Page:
Dennis O'Neil began his career as a comic book writer in 1965 at Charlton, where then-editor Dick Giordano assigned him to several features. When Giordano moved to DC, O'Neil soon followed. At DC, O'Neil scripted several series for Giordano and Julius Schwartz, quickly becoming one of the most respected writers in comics. O'Neil earned a reputation for being able to "revamp" such characters as Superman, Green Lantern, Captain Marvel--and Batman, whom O'Neil (with the help of Neal Adams and Giordano) brought back to his roots as a dark, mysterious, gothic avenger. Besides being the most important Batman writer of the 1970s, O'Neil served as an editor at both Marvel and DC. After a long tenure as Group Editor of the Batman line of titles, he retired to write full-time.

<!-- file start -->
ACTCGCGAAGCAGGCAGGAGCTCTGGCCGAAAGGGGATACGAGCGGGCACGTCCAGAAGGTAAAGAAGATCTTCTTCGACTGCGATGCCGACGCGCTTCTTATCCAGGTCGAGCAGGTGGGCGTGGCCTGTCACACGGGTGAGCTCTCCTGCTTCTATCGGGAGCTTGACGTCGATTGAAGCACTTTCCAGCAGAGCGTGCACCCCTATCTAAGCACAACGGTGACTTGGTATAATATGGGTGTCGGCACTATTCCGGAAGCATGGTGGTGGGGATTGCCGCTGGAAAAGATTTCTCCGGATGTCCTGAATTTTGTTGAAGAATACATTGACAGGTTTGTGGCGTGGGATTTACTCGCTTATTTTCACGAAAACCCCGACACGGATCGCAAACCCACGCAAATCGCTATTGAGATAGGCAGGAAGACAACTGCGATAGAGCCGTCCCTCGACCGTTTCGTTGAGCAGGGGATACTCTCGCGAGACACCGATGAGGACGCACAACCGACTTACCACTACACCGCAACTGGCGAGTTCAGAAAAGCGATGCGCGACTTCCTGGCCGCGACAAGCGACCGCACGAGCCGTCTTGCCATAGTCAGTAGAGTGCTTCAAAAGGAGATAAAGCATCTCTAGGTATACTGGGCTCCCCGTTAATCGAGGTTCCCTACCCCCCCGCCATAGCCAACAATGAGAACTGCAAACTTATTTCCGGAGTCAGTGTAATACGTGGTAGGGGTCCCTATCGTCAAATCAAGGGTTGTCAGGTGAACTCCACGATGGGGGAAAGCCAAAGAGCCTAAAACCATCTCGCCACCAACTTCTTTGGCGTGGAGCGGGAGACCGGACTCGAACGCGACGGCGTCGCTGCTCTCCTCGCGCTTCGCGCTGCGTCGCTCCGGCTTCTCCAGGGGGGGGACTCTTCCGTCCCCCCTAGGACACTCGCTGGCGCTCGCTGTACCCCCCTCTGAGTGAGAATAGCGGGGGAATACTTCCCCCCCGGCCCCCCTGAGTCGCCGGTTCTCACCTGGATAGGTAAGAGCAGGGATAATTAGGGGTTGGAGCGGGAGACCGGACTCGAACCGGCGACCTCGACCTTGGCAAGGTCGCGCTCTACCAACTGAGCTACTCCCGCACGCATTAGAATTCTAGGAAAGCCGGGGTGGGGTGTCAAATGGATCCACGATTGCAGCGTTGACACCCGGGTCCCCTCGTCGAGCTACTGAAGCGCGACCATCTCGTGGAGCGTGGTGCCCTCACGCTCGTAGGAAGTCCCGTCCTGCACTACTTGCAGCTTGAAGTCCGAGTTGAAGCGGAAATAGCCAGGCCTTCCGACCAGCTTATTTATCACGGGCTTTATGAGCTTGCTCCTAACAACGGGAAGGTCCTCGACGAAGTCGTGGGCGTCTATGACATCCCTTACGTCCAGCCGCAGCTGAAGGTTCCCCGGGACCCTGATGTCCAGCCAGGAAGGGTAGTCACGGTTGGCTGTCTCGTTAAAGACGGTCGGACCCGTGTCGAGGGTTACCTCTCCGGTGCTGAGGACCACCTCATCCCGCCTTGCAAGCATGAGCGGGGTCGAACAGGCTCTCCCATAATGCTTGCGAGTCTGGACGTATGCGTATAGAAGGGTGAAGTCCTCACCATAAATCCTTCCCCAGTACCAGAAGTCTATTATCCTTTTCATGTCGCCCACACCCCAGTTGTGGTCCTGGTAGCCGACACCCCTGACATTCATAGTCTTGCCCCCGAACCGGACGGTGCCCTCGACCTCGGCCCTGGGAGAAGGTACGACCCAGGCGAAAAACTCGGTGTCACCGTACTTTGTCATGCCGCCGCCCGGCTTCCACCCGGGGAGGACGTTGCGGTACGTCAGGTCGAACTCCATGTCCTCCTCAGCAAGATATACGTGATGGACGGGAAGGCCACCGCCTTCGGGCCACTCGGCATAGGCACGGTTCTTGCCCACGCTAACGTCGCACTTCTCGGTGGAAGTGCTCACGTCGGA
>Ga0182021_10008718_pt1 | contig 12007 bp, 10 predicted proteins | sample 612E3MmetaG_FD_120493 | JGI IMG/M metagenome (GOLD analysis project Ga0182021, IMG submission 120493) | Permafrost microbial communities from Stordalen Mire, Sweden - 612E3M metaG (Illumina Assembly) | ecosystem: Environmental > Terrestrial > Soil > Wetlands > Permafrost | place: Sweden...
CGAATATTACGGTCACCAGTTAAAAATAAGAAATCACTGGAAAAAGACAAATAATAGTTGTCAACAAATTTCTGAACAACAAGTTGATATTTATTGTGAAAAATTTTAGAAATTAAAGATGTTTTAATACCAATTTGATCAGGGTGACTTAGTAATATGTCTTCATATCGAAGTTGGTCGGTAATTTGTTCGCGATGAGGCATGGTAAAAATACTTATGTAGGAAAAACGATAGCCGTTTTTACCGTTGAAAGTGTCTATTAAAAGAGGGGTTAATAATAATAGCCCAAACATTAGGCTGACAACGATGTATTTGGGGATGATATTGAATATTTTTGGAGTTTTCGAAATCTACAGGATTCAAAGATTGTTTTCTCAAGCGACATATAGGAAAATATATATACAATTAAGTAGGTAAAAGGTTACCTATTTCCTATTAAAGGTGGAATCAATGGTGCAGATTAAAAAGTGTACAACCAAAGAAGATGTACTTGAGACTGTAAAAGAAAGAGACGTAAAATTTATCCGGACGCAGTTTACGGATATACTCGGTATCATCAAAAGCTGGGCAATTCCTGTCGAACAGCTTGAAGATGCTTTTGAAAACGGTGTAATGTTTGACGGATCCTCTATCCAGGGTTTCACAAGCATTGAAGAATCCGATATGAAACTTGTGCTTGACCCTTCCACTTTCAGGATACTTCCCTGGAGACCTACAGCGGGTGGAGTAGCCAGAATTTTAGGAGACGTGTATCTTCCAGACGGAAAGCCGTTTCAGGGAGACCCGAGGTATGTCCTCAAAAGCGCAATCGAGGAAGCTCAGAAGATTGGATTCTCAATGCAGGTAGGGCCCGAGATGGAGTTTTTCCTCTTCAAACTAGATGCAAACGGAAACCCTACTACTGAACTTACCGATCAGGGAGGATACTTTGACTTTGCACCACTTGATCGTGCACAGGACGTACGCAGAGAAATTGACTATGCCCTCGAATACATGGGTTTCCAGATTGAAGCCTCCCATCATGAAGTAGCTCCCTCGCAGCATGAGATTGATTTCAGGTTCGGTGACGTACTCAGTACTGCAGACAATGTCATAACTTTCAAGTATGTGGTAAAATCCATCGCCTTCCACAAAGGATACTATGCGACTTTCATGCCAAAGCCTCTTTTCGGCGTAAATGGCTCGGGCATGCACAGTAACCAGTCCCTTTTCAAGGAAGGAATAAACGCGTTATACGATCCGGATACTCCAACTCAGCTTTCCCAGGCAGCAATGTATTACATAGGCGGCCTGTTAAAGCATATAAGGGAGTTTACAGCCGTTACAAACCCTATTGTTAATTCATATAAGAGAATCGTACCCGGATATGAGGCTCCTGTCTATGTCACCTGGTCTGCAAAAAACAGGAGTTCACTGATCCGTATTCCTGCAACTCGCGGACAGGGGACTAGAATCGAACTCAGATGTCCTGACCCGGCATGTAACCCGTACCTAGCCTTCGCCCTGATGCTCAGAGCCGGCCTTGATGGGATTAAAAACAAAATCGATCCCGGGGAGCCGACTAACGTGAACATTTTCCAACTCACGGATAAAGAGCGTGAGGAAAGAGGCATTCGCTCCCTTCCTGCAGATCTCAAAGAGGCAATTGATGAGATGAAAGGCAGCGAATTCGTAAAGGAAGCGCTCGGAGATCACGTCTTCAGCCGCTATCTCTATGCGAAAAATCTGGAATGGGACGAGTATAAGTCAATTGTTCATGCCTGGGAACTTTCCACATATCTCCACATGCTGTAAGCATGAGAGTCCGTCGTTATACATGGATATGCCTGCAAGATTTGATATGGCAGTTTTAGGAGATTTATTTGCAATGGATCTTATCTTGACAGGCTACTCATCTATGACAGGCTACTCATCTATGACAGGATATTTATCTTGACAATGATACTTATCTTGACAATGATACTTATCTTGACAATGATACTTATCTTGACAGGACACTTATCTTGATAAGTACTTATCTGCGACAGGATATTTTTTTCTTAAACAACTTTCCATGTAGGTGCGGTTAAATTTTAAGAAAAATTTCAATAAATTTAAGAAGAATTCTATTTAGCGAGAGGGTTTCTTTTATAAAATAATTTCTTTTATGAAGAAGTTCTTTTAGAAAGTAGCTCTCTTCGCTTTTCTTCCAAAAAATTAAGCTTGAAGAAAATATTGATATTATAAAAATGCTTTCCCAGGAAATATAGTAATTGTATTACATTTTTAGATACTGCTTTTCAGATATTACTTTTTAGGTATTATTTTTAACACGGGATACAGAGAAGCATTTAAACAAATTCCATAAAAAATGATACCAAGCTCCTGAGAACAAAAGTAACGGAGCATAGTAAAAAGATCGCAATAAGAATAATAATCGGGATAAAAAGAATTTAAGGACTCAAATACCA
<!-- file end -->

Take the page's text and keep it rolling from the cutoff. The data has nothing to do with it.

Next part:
Considered the groundbreaking artist of the 1960s, Neal Adams was born June 6, 1941, in New York City. He attended Manhattan's High School of Industrial Art and, while still a student, found work ghosting the Bat Masterson syndicated newspaper strip and drawing gag cartoons for Archie Comics. Neal received his own comic strip, based on the popular TV series Ben Casey, in 1962. The strip ran until 1965, at which time Neal made the move to comics for Warren Publishing and DC Comics. Neal's realistic style on such strips as Deadman and Green Lantern/Green Arrow, at odds with the more cartoony comics of the day, made him an immediate star. He became DC's premier cover artist, contributing radical and dynamic illustrations to virtually the company's entire line. Neal's work has also appeared in Marvel's X-Men, The Avengers and Thor, on paperback book covers and on stage, as the art director for the Broadway science fiction play Warp. In the 1970s Neal and partner (and frequent inker) Dick Giordano started the art agency Continuity Associates, out of which came, in the 1980s, Continuity Comics. Neal is the winner of several Alley, Shazam and Inkpot awards, and was inducted into the Harvey Awards' Jack Kirby Hall of Fame in 1999.